March 2012
Volume 53, Issue 14
Free
ARVO Annual Meeting Abstract  |   March 2012
Gene Transfer of Self Complimentary Adeno-associated Virus into Rabbit Corneas After Photorefractive Keratectomy
Author Affiliations & Notes
  • Paulette M. Robinson
    OB-GYN,
    University of Florida, Gainesville, Florida
  • Sriniwas Sriram
    OB-GYN,
    University of Florida, Gainesville, Florida
  • William Hauswirth
    Molecular Genetics and Microbiology,
    University of Florida, Gainesville, Florida
  • Alfred S. Lewin
    Molecular Genetics & Microbio,
    University of Florida, Gainesville, Florida
  • Gregory S. Schultz
    Dept of OBGYN and Ophthalmology,
    University of Florida, Gainesville, Florida
  • Footnotes
    Commercial Relationships  Paulette M. Robinson, None; Sriniwas Sriram, None; William Hauswirth, None; Alfred S. Lewin, None; Gregory S. Schultz, None
  • Footnotes
    Support  NIH Grant EY05587 and NIH Grant EY08571
Investigative Ophthalmology & Visual Science March 2012, Vol.53, 1914. doi:https://doi.org/
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      Paulette M. Robinson, Sriniwas Sriram, William Hauswirth, Alfred S. Lewin, Gregory S. Schultz; Gene Transfer of Self Complimentary Adeno-associated Virus into Rabbit Corneas After Photorefractive Keratectomy. Invest. Ophthalmol. Vis. Sci. 2012;53(14):1914. doi: https://doi.org/.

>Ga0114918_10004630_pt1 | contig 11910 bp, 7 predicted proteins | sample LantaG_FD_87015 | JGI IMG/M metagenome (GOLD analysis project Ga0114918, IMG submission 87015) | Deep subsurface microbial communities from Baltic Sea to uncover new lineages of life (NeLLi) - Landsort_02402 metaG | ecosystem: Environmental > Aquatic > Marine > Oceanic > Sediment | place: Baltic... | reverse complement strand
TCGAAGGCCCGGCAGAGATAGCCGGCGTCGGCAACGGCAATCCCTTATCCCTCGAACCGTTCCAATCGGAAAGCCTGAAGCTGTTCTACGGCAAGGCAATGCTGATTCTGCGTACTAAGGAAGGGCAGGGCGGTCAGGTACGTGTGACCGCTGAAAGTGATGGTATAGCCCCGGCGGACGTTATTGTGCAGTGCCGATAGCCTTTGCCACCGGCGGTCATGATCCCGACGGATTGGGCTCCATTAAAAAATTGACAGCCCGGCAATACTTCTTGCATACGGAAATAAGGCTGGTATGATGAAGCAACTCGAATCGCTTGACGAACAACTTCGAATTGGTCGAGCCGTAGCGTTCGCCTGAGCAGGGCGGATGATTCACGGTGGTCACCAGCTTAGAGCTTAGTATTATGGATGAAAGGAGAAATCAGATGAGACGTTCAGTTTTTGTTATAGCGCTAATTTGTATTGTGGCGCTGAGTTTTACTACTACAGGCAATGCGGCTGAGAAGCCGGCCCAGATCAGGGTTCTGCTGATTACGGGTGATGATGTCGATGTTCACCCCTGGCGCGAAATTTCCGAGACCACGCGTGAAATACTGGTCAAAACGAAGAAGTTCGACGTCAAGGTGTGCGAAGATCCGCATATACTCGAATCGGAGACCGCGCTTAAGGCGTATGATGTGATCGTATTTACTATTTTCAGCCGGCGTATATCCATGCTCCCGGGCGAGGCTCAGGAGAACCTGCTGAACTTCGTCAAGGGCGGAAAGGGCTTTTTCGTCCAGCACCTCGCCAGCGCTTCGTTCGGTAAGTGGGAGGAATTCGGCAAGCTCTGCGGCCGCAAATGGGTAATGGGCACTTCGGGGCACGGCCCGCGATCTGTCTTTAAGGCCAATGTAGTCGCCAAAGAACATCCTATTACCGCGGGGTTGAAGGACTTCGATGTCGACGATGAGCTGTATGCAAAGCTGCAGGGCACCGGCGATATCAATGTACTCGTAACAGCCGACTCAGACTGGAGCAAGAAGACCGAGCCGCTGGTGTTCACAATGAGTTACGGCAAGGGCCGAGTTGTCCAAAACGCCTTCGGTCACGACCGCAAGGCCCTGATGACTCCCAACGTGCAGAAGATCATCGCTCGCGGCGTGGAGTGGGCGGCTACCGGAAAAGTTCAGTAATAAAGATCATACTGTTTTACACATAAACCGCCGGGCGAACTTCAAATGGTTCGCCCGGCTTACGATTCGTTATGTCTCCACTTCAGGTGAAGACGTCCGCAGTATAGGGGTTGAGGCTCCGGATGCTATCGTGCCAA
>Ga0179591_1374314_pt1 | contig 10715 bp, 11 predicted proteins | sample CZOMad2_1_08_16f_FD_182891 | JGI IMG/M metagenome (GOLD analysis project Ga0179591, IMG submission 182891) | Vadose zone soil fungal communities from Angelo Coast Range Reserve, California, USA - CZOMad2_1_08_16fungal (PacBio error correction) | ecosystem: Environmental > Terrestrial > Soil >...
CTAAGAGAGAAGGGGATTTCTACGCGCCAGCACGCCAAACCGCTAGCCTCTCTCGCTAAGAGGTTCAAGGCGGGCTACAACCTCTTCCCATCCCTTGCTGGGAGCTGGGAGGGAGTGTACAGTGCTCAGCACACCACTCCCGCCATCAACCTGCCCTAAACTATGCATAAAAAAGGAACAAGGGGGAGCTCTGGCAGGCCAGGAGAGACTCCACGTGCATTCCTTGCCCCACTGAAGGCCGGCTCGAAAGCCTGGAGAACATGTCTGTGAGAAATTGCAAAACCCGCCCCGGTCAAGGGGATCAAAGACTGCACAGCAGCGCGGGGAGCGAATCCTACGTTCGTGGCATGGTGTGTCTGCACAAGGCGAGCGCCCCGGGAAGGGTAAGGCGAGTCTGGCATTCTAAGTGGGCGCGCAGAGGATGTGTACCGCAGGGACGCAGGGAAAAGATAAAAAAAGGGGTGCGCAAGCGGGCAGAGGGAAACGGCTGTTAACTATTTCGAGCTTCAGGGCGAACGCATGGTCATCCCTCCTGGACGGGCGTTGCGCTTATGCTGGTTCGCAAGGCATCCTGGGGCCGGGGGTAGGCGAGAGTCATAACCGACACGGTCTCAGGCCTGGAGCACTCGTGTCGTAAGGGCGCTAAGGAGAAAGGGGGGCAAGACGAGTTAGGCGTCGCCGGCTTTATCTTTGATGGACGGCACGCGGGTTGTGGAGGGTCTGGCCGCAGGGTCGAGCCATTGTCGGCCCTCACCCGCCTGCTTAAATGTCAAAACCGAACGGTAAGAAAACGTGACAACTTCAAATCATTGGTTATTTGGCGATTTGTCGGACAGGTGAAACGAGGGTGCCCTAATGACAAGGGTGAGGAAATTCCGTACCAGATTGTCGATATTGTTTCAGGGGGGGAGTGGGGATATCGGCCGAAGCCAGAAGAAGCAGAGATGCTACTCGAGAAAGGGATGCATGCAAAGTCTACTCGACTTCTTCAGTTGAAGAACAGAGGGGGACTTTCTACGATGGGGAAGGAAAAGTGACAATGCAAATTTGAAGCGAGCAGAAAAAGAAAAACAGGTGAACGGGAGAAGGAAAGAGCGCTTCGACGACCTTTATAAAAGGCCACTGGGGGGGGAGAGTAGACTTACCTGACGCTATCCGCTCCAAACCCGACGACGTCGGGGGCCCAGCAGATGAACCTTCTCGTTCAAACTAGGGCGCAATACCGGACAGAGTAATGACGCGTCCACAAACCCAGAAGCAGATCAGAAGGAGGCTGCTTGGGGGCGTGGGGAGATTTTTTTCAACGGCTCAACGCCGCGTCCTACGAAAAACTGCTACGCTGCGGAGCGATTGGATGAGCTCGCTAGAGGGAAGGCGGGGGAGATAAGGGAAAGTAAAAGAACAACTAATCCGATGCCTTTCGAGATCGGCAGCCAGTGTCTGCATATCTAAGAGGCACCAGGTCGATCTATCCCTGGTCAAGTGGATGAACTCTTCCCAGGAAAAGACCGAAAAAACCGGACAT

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      © ARVO (1962-2015); The Authors (2016-present)

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Abstract

Purpose: : Self complementary (double stranded) adeno-associated viruses (scAAVs) have been shown to have a faster onset of gene expression because the scAAV DNA is transcribed rapidly. In addition, scAAV generally have higher transduction efficiency than conventional rAAV vectors. In this study, we investigated scAAV-mediated gene transfer in rabbit cornea after photorefractive keratectomy (PRK). Our goal was to characterize the time of first detectable expression, determine the duration of transgene expression, and identify what cell types were transfected.

Methods: : Self complementary AAV expressing green fluorescent protein (scAAV-GFP) was applied following PRK for two minutes. Corneas were removed at 0, 1, 2, 3, 4 , 7, 30 and 180 days after vector application and fixed in 2% formaldehyde then cryosectioned. Slides were analyzed for direct fluorescence using confocal microscopy. Images were analyzed using Optimas Imaging software and were analyzed for statistical significance by student t-test using GraphPad prism.

Results: : The GFP fluorescence was first detected 24 hours after application and the peak fluorescence detected occurred at 7 days. Day 7 fluorescence was 22 times greater than day 0. Levels of the fluorescence from day 180 were statistically the same as day 0 levels of fluorescence. The transgene was expressed in all cell types of the cornea; epithelium, keratocytes and endothelium.

Conclusions: : These data indicate that topically applied scAAV vectors rapidly express transgenes in all cell types in the cornea. Transduction of corneal cells with scAAV vector expressing ribozymes or shRNA targeting profibrotic genes may provide an optimal therapy to reduce scar formation in the cornea.

Keywords: gene transfer/gene therapy • cornea: basic science • microscopy: light/fluorescence/immunohistochemistry 
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